Home Commodities Italy rushes to avoid nationalising Russian-owned refinery in Sicily

Italy rushes to avoid nationalising Russian-owned refinery in Sicily

by admin

A US private equity firm is the frontrunner to acquire a Lukoil refinery in Sicily as Italy seeks an alternative to nationalisation for a plant facing shutdown if it stays in Russian hands.

Crossbridge Energy Partners spent 12 days carrying out due diligence at Lukoil’s ISAB facility at Priolo this month, according to three people close to the situation. The firm, an affiliate of Postlane Capital Partners, bought an ageing Danish refinery from Shell in 2021.

When EU sanctions targeting Russian seaborne oil exports come into full effect in December, the Priolo refinery will lose access to the Lukoil-supplied crude on which it relies. A sale to non-Russian owners would allow the plant, which supplies 22 per cent of Italian road fuels, to seek alternative sources of oil.

The move to safeguard the future of the Priolo refinery follows Germany’s decision last week to nationalise three refineries part-owned by Russia’s state-backed oil champion Rosneft.

Italy, which has been in political deadlock since the collapse of its national unity government in July, has refused to explore a nationalisation of the Lukoil plant despite the threat to fuel supplies.

Energy transition minister Roberto Cingolani said last week that “the best thing would be a takeover by a non-Russian international counterparty”.

The matter, however, could be revisited by a new government after the country’s general election on Sunday. The current administration only has power to intervene in case of an imminent threat to jobs or national energy security.

Crossbridge declined to comment on the potential for a deal. ISAB Lukoil declined to comment. The refinery’s new chair ​​Rustem Gimaletdinov visited Sicily this week and told staff that no sale was planned, according to local media reports.

Vitol, the world’s largest independent oil trader, has also recently held talks with Italian authorities about the future of the Sicilian plant, according to the people close to the talks. Norway’s state-backed energy company Equinor also expressed a provisional interest, according to two people familiar with the discussions. Both companies declined to comment.

Businesses were reluctant to enter into direct negotiations with a Russian counterparty given the potential for reputational damage, the people said, and wanted the Italian government to act as an intermediary.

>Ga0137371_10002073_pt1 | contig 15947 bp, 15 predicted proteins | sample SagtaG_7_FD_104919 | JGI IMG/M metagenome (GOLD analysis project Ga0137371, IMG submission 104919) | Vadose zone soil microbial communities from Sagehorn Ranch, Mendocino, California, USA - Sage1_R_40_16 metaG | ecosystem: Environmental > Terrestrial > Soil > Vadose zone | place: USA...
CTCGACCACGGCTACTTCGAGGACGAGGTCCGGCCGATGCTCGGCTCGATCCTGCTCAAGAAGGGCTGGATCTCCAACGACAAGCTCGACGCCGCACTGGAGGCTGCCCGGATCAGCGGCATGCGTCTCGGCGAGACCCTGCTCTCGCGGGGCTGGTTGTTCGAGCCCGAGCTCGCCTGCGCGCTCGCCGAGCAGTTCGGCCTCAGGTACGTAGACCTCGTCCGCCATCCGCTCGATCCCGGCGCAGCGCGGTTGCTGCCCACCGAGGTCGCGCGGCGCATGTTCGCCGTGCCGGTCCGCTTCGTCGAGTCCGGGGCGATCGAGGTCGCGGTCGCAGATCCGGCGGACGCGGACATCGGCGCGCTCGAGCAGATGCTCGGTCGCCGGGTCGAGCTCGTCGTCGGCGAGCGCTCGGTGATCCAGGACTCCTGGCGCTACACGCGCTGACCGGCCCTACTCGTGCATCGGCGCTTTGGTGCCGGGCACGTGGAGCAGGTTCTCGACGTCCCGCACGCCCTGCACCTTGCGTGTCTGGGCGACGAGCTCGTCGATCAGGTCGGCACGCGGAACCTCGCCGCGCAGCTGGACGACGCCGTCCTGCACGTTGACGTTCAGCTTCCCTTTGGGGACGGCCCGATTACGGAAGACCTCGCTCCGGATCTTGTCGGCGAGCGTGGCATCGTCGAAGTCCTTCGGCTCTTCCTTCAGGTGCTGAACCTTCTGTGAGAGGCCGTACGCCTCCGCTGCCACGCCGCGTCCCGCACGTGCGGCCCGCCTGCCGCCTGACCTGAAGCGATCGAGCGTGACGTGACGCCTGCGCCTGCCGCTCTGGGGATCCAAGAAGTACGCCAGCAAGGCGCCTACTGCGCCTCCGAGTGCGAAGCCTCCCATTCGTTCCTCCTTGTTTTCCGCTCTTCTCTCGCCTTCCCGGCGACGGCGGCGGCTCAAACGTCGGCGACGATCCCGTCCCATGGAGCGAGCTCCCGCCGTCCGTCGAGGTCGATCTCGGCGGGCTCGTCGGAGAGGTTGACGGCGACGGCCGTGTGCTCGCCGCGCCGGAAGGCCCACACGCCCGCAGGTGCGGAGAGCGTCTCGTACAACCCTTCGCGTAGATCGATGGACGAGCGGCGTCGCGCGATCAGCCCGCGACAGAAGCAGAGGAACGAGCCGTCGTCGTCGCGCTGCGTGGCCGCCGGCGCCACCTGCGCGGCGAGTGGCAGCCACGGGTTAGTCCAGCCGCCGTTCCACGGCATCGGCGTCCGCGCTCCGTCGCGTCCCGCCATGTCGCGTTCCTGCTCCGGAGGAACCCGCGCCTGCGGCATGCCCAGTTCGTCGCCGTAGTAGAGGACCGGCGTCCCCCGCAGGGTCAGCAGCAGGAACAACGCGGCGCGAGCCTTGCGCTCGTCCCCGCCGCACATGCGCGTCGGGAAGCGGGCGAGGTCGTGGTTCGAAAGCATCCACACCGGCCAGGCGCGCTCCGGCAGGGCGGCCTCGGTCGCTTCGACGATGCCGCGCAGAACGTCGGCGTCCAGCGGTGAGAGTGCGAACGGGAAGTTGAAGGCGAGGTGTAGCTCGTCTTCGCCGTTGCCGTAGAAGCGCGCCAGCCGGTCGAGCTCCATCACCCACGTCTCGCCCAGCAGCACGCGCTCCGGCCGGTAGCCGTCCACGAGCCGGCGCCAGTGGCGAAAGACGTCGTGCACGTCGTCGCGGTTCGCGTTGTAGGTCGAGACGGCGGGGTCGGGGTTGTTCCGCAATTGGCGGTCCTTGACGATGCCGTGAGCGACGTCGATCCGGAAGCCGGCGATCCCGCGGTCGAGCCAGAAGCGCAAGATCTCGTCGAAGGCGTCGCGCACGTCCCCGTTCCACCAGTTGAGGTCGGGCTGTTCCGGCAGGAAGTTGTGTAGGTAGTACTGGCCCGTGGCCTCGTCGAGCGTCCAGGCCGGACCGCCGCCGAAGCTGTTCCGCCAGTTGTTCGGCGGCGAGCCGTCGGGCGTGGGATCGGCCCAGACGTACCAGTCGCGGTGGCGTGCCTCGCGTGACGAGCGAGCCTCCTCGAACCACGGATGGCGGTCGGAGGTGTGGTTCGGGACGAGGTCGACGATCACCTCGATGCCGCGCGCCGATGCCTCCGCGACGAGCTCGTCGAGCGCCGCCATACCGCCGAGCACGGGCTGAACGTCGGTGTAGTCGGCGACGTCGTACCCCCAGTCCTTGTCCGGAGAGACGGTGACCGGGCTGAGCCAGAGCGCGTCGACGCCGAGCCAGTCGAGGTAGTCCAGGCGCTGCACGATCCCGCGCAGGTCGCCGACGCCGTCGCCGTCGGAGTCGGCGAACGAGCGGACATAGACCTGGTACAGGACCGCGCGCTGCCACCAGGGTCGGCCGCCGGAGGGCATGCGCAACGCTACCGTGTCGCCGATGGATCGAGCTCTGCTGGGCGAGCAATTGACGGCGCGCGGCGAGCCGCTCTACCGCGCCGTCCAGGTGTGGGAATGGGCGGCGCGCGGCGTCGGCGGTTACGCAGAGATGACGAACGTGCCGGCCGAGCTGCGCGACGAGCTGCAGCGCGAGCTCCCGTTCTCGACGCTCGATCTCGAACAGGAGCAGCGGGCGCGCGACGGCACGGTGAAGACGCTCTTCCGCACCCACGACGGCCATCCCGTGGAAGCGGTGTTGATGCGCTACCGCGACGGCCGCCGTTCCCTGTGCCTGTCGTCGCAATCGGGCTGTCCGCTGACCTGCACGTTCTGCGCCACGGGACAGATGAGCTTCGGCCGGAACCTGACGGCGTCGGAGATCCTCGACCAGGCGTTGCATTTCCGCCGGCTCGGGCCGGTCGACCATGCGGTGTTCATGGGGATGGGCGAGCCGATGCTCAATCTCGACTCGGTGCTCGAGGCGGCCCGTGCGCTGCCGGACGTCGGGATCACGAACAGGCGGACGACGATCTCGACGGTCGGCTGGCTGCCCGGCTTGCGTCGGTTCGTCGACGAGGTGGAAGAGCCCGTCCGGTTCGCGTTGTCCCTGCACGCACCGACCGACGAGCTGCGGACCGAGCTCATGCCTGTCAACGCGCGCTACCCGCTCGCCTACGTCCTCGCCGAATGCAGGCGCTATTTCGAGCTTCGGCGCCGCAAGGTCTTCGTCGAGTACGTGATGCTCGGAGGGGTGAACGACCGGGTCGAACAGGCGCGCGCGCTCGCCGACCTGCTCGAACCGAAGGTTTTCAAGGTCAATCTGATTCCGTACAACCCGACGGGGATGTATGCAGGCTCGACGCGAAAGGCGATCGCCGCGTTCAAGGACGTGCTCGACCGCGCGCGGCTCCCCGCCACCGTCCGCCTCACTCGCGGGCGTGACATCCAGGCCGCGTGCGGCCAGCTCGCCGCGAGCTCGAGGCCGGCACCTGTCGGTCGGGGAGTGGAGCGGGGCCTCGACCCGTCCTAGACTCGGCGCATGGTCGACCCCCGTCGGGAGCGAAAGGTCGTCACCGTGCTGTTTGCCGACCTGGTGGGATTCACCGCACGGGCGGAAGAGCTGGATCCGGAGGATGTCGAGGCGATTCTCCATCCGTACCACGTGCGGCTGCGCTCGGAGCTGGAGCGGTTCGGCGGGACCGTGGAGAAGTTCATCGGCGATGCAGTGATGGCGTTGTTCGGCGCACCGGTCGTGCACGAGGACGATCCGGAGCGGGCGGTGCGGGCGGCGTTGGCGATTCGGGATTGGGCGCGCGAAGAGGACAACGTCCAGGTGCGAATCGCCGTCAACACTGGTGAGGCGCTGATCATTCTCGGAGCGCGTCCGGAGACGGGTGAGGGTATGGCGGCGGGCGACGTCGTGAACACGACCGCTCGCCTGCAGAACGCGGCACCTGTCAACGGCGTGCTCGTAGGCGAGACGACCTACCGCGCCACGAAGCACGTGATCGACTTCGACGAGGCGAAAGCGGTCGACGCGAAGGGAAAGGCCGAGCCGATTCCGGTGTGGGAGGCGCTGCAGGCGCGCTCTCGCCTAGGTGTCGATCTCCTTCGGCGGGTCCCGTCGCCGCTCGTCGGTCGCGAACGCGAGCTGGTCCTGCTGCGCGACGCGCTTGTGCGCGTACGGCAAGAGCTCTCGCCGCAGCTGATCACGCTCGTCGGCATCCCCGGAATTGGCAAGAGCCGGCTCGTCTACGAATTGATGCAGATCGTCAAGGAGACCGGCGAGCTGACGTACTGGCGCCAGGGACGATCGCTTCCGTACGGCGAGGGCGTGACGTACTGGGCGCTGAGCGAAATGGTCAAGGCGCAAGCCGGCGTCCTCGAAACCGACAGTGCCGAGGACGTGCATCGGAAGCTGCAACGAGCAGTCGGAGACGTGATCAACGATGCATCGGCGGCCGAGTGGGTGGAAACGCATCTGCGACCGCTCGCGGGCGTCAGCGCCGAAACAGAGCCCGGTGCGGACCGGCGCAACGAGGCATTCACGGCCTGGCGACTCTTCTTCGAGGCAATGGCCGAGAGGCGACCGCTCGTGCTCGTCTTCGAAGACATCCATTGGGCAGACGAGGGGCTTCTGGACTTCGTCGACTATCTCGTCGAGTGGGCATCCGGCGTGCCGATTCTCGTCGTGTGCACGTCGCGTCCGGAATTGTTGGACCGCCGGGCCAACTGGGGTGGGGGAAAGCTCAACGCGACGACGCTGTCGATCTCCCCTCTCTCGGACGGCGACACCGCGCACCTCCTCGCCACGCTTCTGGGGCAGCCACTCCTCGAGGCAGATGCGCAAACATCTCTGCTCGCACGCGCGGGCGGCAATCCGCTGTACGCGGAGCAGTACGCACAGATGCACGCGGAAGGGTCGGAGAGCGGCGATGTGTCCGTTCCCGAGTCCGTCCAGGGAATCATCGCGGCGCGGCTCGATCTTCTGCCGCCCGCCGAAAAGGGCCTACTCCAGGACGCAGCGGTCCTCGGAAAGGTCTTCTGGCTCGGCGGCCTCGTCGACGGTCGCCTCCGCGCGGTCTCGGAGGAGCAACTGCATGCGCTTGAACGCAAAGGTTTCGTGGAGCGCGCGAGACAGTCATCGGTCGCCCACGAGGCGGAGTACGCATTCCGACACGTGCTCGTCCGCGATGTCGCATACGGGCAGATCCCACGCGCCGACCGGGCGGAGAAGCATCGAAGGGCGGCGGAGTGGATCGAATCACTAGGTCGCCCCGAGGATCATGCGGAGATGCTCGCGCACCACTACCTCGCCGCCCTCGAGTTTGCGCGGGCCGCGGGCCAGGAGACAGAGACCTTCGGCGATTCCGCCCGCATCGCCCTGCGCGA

Vitol has also held talks with Crossbridge to explore a joint bid, but the two have so far failed to reach an agreement, according to people with direct knowledge of the matter. One person added that Crossbridge currently favoured buying the asset on its own before exploring a collaboration with strategic partners.

The Lukoil refinery employs more than 1,000 staff in one of the poorest areas of the country and indirectly supports about 2,000 jobs in satellite activities in the area.

Western companies looking at buying Russian-owned assets have been reluctant to discuss the matter publicly fearing criticism for continued dealings with Russian groups following the invasion of Ukraine. Western governments, however, are keen to make sure sanctions against Russia do not backfire by cutting oil supplies at a time when energy markets are already in crisis.

ISAB, acquired in 2008 by Lukoil’s Switzerland-based trading arm Litasco, this year lost its global crude supplies after lenders stopped providing financing following the EU’s imposition of sanctions on Moscow, forcing it to rely solely on supplies of Russian oil from Lukoil.

In August economic development minister Giancarlo Giorgetti met with Lukoil representatives and the Sicilian workers union to discuss the economic and employment fallout of a potential shutdown of the refinery.

A spokesperson for Giorgetti said the minister was not involved in the sale talks: “[We] do not have a specific competence over this dossier, it is a negotiation between private parties”.

Additional reporting by Max Seddon in Moscow and Richard Milne in Oslo

Source link

related posts

Leave a Comment